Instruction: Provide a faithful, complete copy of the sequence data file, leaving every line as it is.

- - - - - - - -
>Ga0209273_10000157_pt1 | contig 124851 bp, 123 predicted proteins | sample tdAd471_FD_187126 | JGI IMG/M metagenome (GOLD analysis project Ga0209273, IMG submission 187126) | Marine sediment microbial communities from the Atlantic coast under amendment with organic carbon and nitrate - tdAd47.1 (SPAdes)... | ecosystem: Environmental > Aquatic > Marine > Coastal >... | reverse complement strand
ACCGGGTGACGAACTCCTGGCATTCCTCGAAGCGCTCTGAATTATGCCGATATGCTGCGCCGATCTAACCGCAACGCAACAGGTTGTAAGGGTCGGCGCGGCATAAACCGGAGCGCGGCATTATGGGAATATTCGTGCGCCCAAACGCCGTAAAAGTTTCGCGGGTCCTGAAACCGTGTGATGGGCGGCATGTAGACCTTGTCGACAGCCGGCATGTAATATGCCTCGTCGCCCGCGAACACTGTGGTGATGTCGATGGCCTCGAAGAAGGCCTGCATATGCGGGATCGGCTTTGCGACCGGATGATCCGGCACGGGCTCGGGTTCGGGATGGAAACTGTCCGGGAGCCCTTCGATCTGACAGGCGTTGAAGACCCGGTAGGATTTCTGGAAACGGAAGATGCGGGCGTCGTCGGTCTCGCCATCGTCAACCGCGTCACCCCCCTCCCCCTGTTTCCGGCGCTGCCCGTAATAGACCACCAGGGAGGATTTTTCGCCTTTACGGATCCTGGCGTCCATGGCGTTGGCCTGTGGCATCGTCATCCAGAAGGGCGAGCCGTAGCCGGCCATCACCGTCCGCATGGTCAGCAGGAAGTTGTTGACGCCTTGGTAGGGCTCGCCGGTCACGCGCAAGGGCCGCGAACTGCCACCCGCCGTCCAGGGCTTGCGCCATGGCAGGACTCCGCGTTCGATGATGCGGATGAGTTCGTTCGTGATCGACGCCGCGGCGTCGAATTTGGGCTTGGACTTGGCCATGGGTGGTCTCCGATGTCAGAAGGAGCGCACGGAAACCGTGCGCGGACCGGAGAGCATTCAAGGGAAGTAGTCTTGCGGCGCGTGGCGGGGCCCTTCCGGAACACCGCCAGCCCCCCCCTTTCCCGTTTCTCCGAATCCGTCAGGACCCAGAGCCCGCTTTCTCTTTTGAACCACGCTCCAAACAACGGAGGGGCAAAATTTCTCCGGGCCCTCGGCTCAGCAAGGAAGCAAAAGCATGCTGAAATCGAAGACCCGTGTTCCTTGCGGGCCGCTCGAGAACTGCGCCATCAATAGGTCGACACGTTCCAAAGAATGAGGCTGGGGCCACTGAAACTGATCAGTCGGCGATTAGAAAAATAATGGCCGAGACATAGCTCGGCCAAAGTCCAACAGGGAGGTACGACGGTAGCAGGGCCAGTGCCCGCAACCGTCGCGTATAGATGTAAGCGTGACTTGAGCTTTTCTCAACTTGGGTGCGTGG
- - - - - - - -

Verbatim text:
>Ga0209273_10000157_pt1 | contig 124851 bp, 123 predicted proteins | sample tdAd471_FD_187126 | JGI IMG/M metagenome (GOLD analysis project Ga0209273, IMG submission 187126) | Marine sediment microbial communities from the Atlantic coast under amendment with organic carbon and nitrate - tdAd47.1 (SPAdes)... | ecosystem: Environmental > Aquatic > Marine > Coastal >... | reverse complement strand
ACCGGGTGACGAACTCCTGGCATTCCTCGAAGCGCTCTGAATTATGCCGATATGCTGCGCCGATCTAACCGCAACGCAACAGGTTGTAAGGGTCGGCGCGGCATAAACCGGAGCGCGGCATTATGGGAATATTCGTGCGCCCAAACGCCGTAAAAGTTTCGCGGGTCCTGAAACCGTGTGATGGGCGGCATGTAGACCTTGTCGACAGCCGGCATGTAATATGCCTCGTCGCCCGCGAACACTGTGGTGATGTCGATGGCCTCGAAGAAGGCCTGCATATGCGGGATCGGCTTTGCGACCGGATGATCCGGCACGGGCTCGGGTTCGGGATGGAAACTGTCCGGGAGCCCTTCGATCTGACAGGCGTTGAAGACCCGGTAGGATTTCTGGAAACGGAAGATGCGGGCGTCGTCGGTCTCGCCATCGTCAACCGCGTCACCCCCCTCCCCCTGTTTCCGGCGCTGCCCGTAATAGACCACCAGGGAGGATTTTTCGCCTTTACGGATCCTGGCGTCCATGGCGTTGGCCTGTGGCATCGTCATCCAGAAGGGCGAGCCGTAGCCGGCCATCACCGTCCGCATGGTCAGCAGGAAGTTGTTGACGCCTTGGTAGGGCTCGCCGGTCACGCGCAAGGGCCGCGAACTGCCACCCGCCGTCCAGGGCTTGCGCCATGGCAGGACTCCGCGTTCGATGATGCGGATGAGTTCGTTCGTGATCGACGCCGCGGCGTCGAATTTGGGCTTGGACTTGGCCATGGGTGGTCTCCGATGTCAGAAGGAGCGCACGGAAACCGTGCGCGGACCGGAGAGCATTCAAGGGAAGTAGTCTTGCGGCGCGTGGCGGGGCCCTTCCGGAACACCGCCAGCCCCCCCCTTTCCCGTTTCTCCGAATCCGTCAGGACCCAGAGCCCGCTTTCTCTTTTGAACCACGCTCCAAACAACGGAGGGGCAAAATTTCTCCGGGCCCTCGGCTCAGCAAGGAAGCAAAAGCATGCTGAAATCGAAGACCCGTGTTCCTTGCGGGCCGCTCGAGAACTGCGCCATCAATAGGTCGACACGTTCCAAAGAATGAGGCTGGGGCCACTGAAACTGATCAGTCGGCGATTAGAAAAATAATGGCCGAGACATAGCTCGGCCAAAGTCCAACAGGGAGGTACGACGGTAGCAGGGCCAGTGCCCGCAACCGTCGCGTATAGATGTAAGCGTGACTTGAGCTTTTCTCAACTTGGGTGCGTGG